Heterogeneous Aerial Reconnaissance Team

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Concept.png Heterogeneous Aerial Reconnaissance Team 
(DARPA program,  Drones)Rdf-entity.pngRdf-icon.png
HURT concept drawing.jpg
HART program concept drawing from official IPTO (DARPA) website

The Heterogeneous Aerial Reconnaissance Team (HART)—formerly known as the "Heterogeneous Urban RSTA Team (HURT)"—program was an aerial surveillance project funded by the Information Processing Technology Office (which was merged into the Information Innovation Office) of the Defense Advanced Research Projects Agency with program managers John Bay and Michael Pagels. The purpose of the program was to develop systems that could provide continuous, real-time, three-dimensional surveillance of large urbanized areas, using unmanned aerial vehicles. The project team was led by Northrop Grumman Corporation, and involved several other academic and corporate researchers.[1][2][3]

The unique features of the HART program are that it developed systems to "decouple soldiers from flight control"—that is, the UAVs automatically pilot themselves—taking care of flight control, collision prevention, and camera/sensor control automatically. When the drones notice suspicious activity, they notify the person with the HART control panel so that they can monitor the situation. Another feature of HART was to design handheld devices which would display surveillance video to small unit leaders in the field (as opposed to only being available to officers/agents in a control room).[1][2][3] A third significant feature is that troops can request surveillance in an area, and a set of drones will automatically come over and take care of it themselves—all the soldiers have to do is ask for it, and then they can forget about it.[2]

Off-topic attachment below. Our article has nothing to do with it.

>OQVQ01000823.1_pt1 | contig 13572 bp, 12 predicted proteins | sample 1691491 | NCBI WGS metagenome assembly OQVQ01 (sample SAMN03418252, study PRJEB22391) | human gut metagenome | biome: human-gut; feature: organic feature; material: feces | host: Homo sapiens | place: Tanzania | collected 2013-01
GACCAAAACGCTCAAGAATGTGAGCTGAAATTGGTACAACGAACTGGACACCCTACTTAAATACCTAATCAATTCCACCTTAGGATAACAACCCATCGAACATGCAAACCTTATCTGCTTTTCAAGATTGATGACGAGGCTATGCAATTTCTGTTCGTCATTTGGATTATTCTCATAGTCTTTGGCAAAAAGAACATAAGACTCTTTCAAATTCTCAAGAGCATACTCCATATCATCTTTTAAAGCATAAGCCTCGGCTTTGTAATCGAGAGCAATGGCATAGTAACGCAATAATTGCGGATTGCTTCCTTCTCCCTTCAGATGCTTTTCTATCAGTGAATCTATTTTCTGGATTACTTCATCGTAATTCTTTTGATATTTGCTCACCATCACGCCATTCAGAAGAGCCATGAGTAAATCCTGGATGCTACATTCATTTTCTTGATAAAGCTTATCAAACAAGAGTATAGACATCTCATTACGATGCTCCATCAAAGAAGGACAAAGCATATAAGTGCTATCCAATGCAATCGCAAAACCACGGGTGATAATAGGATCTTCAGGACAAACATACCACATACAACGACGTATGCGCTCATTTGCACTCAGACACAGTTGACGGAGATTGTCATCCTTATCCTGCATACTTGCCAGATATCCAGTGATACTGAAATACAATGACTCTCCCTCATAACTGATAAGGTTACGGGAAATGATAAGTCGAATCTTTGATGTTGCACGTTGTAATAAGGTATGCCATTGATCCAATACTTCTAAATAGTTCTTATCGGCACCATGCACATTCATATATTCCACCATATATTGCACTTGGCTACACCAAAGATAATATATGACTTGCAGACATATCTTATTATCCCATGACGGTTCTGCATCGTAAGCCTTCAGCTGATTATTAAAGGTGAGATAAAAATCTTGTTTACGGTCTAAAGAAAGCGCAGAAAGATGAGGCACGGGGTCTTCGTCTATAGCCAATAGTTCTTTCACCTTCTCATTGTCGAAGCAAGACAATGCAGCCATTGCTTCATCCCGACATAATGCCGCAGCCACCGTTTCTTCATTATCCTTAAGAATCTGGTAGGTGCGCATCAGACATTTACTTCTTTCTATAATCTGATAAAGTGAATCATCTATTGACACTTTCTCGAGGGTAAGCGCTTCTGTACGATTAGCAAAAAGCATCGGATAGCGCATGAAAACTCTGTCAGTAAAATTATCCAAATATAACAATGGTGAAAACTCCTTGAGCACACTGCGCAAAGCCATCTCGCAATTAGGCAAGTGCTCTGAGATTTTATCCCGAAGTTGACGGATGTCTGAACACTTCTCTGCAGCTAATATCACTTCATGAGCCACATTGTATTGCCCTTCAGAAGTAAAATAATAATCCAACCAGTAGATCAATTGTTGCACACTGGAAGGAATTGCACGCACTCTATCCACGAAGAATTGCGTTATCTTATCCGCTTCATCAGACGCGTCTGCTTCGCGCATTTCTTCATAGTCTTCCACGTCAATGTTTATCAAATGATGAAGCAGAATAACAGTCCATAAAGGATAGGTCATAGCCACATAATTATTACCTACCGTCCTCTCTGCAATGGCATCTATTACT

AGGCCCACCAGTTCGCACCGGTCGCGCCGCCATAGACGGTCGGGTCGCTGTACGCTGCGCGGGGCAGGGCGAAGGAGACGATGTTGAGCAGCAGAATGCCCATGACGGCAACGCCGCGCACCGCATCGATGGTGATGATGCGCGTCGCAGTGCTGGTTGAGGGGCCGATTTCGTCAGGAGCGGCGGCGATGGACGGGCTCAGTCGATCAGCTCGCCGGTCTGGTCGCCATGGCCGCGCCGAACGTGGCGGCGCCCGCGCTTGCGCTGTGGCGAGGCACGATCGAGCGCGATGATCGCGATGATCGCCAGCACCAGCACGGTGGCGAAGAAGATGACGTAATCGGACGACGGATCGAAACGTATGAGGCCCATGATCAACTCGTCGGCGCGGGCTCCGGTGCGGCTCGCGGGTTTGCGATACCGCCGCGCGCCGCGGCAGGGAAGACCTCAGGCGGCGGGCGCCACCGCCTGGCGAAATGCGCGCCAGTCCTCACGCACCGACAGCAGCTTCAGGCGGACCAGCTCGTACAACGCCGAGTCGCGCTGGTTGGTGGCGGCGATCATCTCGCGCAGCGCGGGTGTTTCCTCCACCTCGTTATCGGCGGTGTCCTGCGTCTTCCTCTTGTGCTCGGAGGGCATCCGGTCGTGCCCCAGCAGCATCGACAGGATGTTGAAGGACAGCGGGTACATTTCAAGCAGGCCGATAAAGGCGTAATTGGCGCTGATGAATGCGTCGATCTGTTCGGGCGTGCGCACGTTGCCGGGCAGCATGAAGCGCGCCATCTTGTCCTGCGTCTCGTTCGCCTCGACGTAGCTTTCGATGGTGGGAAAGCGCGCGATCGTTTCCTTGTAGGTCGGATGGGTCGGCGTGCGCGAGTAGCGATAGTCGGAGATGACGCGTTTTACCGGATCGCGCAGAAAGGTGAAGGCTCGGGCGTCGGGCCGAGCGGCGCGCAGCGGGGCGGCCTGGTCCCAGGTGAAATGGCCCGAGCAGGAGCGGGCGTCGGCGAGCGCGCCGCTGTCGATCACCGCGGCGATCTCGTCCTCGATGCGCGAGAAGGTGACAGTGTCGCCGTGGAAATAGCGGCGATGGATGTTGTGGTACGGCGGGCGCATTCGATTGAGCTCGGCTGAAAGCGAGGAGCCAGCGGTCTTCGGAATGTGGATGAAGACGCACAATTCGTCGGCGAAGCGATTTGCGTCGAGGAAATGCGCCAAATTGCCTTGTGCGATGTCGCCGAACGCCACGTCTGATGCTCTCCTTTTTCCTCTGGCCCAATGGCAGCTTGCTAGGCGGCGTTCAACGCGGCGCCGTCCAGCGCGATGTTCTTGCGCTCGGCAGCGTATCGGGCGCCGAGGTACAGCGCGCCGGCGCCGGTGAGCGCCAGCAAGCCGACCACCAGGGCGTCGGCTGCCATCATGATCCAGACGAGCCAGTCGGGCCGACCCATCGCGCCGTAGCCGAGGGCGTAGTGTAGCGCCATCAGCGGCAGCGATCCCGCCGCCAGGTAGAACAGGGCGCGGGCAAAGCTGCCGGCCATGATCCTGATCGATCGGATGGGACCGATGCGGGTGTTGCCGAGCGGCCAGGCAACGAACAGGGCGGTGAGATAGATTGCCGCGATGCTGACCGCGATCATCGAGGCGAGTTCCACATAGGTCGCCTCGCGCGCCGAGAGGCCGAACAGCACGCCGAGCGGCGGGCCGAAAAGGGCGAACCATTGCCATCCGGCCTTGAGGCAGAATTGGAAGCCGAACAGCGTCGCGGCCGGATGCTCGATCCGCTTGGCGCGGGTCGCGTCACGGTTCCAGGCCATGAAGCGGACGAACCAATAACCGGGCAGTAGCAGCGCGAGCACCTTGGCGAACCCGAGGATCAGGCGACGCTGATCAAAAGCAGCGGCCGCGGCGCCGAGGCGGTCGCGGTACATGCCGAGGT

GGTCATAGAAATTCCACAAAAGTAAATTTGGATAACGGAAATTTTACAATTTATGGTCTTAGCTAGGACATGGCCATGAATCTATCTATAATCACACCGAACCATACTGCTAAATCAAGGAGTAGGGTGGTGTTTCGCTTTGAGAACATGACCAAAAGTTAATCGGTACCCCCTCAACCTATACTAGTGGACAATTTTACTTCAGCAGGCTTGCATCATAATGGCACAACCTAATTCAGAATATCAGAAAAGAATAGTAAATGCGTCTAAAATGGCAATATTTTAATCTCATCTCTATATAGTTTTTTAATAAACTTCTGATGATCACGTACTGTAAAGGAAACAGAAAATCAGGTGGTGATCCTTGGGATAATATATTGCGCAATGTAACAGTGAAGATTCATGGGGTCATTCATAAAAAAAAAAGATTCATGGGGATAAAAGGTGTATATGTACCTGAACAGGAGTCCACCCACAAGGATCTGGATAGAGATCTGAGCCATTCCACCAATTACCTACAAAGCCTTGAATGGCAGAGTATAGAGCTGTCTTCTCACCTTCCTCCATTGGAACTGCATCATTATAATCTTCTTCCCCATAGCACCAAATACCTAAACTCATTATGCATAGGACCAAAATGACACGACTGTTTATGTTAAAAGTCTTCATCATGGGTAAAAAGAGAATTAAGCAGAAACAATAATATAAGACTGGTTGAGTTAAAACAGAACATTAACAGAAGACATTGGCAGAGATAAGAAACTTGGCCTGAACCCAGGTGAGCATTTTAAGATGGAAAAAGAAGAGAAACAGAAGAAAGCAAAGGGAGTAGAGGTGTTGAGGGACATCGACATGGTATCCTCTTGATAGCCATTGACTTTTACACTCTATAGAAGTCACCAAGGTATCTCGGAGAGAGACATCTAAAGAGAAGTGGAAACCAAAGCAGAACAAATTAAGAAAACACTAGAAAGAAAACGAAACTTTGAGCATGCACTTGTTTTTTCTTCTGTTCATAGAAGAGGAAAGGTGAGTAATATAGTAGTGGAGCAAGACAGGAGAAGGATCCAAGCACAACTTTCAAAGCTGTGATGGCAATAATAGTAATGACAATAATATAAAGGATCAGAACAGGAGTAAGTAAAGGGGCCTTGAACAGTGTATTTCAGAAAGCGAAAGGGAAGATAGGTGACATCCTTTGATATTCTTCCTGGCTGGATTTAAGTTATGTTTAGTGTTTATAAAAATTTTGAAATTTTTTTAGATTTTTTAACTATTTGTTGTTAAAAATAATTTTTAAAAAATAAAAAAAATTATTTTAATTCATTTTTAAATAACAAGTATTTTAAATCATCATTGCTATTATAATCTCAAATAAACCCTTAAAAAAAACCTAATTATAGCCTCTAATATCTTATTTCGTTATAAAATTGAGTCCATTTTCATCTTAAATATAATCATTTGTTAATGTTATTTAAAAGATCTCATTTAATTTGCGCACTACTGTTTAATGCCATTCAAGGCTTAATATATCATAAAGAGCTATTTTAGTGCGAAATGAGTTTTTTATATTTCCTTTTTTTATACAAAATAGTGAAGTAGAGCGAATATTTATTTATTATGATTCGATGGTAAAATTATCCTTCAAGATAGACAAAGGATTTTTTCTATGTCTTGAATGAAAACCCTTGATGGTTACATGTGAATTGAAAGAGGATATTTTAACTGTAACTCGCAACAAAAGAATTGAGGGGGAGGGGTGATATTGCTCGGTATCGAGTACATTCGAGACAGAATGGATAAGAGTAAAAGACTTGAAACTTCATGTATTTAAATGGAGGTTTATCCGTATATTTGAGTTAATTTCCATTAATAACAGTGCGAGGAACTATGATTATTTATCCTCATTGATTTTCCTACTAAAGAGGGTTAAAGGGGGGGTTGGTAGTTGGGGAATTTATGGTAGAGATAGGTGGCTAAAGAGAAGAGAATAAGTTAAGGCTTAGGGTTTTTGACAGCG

The UAVs can be commanded to automatically and intelligently perform a number of tasks, with very little direct control required, such as:[1]

Drawing of HART operational architecture from official IPTO (DARPA) website
  • Area surveillance—patrolling a certain area for unusual activity
  • Route recon—e.g. patrolling a road or power line
  • Human / vehicle tracking—following a vehicle or person and reporting any suspicious activity

HART was very successful, and demonstrated the following technical capabilities:[1]

  • Automated task management—the drones are able to notice suspicious behavior, and figure out the best way to allocate UAVs to deal with the situation, without a human telling them what to do
  • Automated flight path and sensor planning—the drones are able to automatically plan flight routes and point/focus/zoom cameras
  • Automated airspace deconfliction—even with large numbers of drones flying around, they are able to communicate with each other, and prevent collisions
  • Dissemination of raw full motion video (FMV) or stabilized, georegistered, multi-platform mosaics within seconds
  • Easy video playback—the humans on the ground can quickly and easily get "instant-replay" features on video (i.e. they can get a live feed or playback stored video
  • Responsiveness to commanders, analysts, and frontline troops

According to Northrop Grumman, in addition to its military uses, HART also has numerous applications in homeland security (domestic surveillance) and border patrol.[3]


There are several videos from DARPA's website that give a clear presentation of the capabilities and purpose of HART/HURT systems:

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